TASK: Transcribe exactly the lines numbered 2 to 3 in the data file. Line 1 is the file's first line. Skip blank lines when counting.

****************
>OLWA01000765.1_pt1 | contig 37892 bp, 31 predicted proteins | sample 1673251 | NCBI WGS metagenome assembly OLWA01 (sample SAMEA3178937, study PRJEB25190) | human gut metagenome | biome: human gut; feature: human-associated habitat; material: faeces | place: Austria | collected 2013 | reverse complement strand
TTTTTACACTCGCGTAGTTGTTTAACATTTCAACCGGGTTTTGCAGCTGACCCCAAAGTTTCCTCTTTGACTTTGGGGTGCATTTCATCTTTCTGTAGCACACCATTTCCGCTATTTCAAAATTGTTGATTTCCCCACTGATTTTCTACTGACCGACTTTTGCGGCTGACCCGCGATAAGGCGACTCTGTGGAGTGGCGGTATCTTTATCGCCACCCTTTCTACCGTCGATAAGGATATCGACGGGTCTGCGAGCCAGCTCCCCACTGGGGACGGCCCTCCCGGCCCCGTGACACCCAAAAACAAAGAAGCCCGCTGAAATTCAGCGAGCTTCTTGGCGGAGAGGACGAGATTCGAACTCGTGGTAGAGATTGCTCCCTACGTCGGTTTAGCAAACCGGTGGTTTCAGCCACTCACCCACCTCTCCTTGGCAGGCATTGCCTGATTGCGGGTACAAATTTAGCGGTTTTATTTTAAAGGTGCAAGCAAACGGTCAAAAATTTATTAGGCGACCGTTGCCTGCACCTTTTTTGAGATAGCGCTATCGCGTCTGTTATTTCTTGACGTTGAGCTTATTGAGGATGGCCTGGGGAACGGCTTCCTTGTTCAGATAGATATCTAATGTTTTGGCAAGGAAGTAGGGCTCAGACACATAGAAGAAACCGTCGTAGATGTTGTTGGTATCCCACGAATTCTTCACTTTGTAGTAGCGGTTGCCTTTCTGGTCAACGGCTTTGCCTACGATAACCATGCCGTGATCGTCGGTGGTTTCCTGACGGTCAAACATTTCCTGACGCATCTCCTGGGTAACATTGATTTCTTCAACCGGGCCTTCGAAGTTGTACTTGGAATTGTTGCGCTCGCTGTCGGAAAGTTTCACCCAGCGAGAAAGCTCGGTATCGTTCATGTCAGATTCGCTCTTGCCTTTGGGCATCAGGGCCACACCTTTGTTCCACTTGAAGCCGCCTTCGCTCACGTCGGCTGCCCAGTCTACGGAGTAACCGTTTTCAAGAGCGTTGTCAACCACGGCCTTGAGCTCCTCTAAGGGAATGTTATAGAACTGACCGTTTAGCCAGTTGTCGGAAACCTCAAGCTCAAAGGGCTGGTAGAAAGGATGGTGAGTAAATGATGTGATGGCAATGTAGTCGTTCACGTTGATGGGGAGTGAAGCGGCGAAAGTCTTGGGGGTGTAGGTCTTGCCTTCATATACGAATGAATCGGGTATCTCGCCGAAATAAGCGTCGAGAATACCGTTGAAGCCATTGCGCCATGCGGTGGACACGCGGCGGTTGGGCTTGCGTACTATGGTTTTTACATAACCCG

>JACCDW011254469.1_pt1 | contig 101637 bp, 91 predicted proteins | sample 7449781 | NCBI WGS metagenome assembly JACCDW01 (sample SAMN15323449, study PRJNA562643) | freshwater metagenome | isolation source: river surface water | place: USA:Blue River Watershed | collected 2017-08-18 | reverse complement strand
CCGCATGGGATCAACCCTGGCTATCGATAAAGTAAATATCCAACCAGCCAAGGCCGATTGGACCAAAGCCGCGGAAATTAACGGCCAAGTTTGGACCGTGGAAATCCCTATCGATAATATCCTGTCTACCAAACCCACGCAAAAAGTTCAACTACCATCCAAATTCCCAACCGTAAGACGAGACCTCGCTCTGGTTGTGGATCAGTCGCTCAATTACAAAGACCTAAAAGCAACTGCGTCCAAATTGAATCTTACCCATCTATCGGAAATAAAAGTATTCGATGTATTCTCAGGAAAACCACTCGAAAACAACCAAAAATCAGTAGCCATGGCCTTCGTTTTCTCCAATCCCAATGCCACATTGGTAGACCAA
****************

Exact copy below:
TTTTTACACTCGCGTAGTTGTTTAACATTTCAACCGGGTTTTGCAGCTGACCCCAAAGTTTCCTCTTTGACTTTGGGGTGCATTTCATCTTTCTGTAGCACACCATTTCCGCTATTTCAAAATTGTTGATTTCCCCACTGATTTTCTACTGACCGACTTTTGCGGCTGACCCGCGATAAGGCGACTCTGTGGAGTGGCGGTATCTTTATCGCCACCCTTTCTACCGTCGATAAGGATATCGACGGGTCTGCGAGCCAGCTCCCCACTGGGGACGGCCCTCCCGGCCCCGTGACACCCAAAAACAAAGAAGCCCGCTGAAATTCAGCGAGCTTCTTGGCGGAGAGGACGAGATTCGAACTCGTGGTAGAGATTGCTCCCTACGTCGGTTTAGCAAACCGGTGGTTTCAGCCACTCACCCACCTCTCCTTGGCAGGCATTGCCTGATTGCGGGTACAAATTTAGCGGTTTTATTTTAAAGGTGCAAGCAAACGGTCAAAAATTTATTAGGCGACCGTTGCCTGCACCTTTTTTGAGATAGCGCTATCGCGTCTGTTATTTCTTGACGTTGAGCTTATTGAGGATGGCCTGGGGAACGGCTTCCTTGTTCAGATAGATATCTAATGTTTTGGCAAGGAAGTAGGGCTCAGACACATAGAAGAAACCGTCGTAGATGTTGTTGGTATCCCACGAATTCTTCACTTTGTAGTAGCGGTTGCCTTTCTGGTCAACGGCTTTGCCTACGATAACCATGCCGTGATCGTCGGTGGTTTCCTGACGGTCAAACATTTCCTGACGCATCTCCTGGGTAACATTGATTTCTTCAACCGGGCCTTCGAAGTTGTACTTGGAATTGTTGCGCTCGCTGTCGGAAAGTTTCACCCAGCGAGAAAGCTCGGTATCGTTCATGTCAGATTCGCTCTTGCCTTTGGGCATCAGGGCCACACCTTTGTTCCACTTGAAGCCGCCTTCGCTCACGTCGGCTGCCCAGTCTACGGAGTAACCGTTTTCAAGAGCGTTGTCAACCACGGCCTTGAGCTCCTCTAAGGGAATGTTATAGAACTGACCGTTTAGCCAGTTGTCGGAAACCTCAAGCTCAAAGGGCTGGTAGAAAGGATGGTGAGTAAATGATGTGATGGCAATGTAGTCGTTCACGTTGATGGGGAGTGAAGCGGCGAAAGTCTTGGGGGTGTAGGTCTTGCCTTCATATACGAATGAATCGGGTATCTCGCCGAAATAAGCGTCGAGAATACCGTTGAAGCCATTGCGCCATGCGGTGGACACGCGGCGGTTGGGCTTGCGTACTATGGTTTTTACATAACCCG

>JACCDW011254469.1_pt1 | contig 101637 bp, 91 predicted proteins | sample 7449781 | NCBI WGS metagenome assembly JACCDW01 (sample SAMN15323449, study PRJNA562643) | freshwater metagenome | isolation source: river surface water | place: USA:Blue River Watershed | collected 2017-08-18 | reverse complement strand